'Empowering consumers is the right thing to do': Cerner CEO Brent Shafer supports HHS' interoperability rules

Giving patients free and secure access to their electronic health data is not only "the right thing to do" but will also support innovation in digital products and the healthcare industry, according to Cerner CEO Brent Shafer.

In a March 6 company blog post, Mr. Shafer, who also serves as chairman of Cerner's board, expressed his support of HHS' interoperability rules. The regulations, which were finalized March 9, require health IT developers to adopt standard application programming interfaces to help patients gain easier access to their health data as well as implementing information-blocking provisions.

With full support of the interoperability rules, Mr. Shafer wrote that Cerner is actively making its data repositories more accessible to support its clients' efforts to ensure the patient is more empowered to control their data and discern who needs it. Consumers should have the right to access their health data and control with whom that information is shared, Mr. Shafer wrote.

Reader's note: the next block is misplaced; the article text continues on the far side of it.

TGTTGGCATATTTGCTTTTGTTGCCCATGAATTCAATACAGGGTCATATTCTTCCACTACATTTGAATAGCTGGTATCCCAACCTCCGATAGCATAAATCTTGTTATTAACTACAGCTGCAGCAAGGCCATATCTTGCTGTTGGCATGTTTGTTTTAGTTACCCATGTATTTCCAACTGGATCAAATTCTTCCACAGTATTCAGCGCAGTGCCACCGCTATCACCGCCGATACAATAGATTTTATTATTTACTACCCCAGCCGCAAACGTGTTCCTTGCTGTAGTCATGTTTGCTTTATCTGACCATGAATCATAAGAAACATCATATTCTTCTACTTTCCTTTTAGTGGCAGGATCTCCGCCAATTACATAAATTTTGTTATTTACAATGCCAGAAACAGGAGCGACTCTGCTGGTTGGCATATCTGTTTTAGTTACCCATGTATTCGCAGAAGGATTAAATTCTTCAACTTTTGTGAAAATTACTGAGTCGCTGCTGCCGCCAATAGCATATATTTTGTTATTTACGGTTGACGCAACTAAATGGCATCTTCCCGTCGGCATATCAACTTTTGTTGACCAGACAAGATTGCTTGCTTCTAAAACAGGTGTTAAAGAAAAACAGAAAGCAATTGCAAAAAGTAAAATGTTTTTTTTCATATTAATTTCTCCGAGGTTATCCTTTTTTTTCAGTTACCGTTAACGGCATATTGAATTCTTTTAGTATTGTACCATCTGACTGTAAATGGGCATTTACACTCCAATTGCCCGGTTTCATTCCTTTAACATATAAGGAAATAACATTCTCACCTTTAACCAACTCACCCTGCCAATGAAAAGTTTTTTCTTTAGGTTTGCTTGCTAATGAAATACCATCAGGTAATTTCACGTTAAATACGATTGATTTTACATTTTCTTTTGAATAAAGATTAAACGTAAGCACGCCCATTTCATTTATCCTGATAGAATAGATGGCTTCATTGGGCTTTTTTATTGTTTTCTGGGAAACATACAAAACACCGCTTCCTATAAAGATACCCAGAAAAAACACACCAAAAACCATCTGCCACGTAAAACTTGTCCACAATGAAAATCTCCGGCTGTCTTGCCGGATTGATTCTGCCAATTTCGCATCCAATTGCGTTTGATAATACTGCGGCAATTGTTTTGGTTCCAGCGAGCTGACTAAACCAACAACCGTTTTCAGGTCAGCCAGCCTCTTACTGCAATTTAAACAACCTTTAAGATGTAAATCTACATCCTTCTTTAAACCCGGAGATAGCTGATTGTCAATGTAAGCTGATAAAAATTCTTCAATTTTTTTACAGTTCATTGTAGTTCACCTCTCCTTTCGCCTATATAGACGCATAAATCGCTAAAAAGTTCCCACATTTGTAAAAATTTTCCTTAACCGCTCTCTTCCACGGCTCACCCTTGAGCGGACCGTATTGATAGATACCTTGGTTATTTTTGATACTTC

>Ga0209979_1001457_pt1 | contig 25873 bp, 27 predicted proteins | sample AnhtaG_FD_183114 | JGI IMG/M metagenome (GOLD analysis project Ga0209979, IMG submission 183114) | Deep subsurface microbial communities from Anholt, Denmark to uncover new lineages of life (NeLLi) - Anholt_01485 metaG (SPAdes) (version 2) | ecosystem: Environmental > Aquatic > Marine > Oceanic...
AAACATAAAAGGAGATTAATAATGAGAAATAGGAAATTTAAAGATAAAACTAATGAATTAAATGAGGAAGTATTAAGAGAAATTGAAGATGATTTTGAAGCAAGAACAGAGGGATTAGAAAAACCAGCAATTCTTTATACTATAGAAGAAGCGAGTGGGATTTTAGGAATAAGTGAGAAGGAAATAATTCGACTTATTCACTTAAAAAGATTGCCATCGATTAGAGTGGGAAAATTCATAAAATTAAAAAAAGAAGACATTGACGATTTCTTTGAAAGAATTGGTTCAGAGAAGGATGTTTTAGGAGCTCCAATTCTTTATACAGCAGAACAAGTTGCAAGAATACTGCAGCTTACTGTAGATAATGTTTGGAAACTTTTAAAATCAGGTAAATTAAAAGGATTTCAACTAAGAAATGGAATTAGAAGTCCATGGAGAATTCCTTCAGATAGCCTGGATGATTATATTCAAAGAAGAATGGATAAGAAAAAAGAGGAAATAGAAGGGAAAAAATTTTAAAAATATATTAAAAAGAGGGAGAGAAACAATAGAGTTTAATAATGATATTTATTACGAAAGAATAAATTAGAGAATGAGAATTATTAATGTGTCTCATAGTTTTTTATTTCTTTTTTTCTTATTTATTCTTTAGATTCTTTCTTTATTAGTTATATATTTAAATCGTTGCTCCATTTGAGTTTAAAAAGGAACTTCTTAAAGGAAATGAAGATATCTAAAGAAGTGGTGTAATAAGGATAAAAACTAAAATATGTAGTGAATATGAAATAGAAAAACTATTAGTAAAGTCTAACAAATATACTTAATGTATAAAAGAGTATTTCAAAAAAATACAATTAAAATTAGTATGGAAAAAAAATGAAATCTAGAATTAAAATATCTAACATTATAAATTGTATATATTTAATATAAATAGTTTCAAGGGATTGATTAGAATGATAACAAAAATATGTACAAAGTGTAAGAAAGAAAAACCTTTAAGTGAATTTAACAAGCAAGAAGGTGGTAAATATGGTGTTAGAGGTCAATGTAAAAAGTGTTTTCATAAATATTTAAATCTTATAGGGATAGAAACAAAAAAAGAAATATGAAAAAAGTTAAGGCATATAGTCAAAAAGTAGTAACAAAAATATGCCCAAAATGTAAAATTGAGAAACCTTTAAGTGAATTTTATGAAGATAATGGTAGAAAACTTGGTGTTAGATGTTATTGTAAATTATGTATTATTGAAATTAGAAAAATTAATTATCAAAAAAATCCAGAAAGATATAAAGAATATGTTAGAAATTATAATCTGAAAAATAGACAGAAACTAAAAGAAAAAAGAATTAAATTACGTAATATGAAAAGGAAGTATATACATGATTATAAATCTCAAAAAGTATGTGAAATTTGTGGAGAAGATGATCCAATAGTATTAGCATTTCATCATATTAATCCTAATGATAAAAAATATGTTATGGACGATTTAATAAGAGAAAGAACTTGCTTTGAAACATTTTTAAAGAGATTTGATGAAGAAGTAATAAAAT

Mr. Shafer compared the interoperability of patient health data to the financial industry, which allows consumers to own the rights to their personal financial information. While it's important to support the security of patient data, restricting access to their information limits innovation possibilities.

"With an ATM card, I can access my bank account at competitor banks around the world," Mr. Shafer wrote. "I can elect to send my information to applications that help me manage my finances or enable me to send money easily to my friends. I'm protected in part by government regulations while also empowered to make the right choice for my own data and financial wellness. Yes, privacy is important in healthcare too, but the solution is not to restrict access, especially when we are dealing with life and death decisions."

Mr. Shafer wrote that the company opposes any businesses and practices that prevent health data interoperability because "empowering consumers is the right thing to do."

Earlier this year, Cerner's largest EHR competitor Epic expressed privacy concerns over HHS' proposed rules. In February, 60 U.S. health systems signed a letter from Epic CEO Judy Faulkner opposing the interoperability rules. 

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